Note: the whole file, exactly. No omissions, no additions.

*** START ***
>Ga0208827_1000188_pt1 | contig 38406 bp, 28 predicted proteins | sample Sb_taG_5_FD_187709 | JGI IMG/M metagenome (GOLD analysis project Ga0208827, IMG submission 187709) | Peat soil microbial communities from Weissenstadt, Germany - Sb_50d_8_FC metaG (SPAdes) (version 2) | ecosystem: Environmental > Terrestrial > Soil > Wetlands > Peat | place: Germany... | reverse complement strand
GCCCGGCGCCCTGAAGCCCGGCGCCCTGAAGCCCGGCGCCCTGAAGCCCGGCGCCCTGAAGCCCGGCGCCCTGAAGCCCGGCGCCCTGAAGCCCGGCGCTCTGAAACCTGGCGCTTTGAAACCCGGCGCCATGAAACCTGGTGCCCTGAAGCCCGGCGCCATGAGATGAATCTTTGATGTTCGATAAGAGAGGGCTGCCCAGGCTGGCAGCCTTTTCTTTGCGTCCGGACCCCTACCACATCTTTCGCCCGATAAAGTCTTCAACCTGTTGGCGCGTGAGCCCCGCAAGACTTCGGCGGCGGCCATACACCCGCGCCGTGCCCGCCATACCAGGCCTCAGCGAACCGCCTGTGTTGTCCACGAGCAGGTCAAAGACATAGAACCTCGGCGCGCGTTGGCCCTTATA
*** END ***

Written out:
>Ga0208827_1000188_pt1 | contig 38406 bp, 28 predicted proteins | sample Sb_taG_5_FD_187709 | JGI IMG/M metagenome (GOLD analysis project Ga0208827, IMG submission 187709) | Peat soil microbial communities from Weissenstadt, Germany - Sb_50d_8_FC metaG (SPAdes) (version 2) | ecosystem: Environmental > Terrestrial > Soil > Wetlands > Peat | place: Germany... | reverse complement strand
GCCCGGCGCCCTGAAGCCCGGCGCCCTGAAGCCCGGCGCCCTGAAGCCCGGCGCCCTGAAGCCCGGCGCCCTGAAGCCCGGCGCCCTGAAGCCCGGCGCTCTGAAACCTGGCGCTTTGAAACCCGGCGCCATGAAACCTGGTGCCCTGAAGCCCGGCGCCATGAGATGAATCTTTGATGTTCGATAAGAGAGGGCTGCCCAGGCTGGCAGCCTTTTCTTTGCGTCCGGACCCCTACCACATCTTTCGCCCGATAAAGTCTTCAACCTGTTGGCGCGTGAGCCCCGCAAGACTTCGGCGGCGGCCATACACCCGCGCCGTGCCCGCCATACCAGGCCTCAGCGAACCGCCTGTGTTGTCCACGAGCAGGTCAAAGACATAGAACCTCGGCGCGCGTTGGCCCTTATA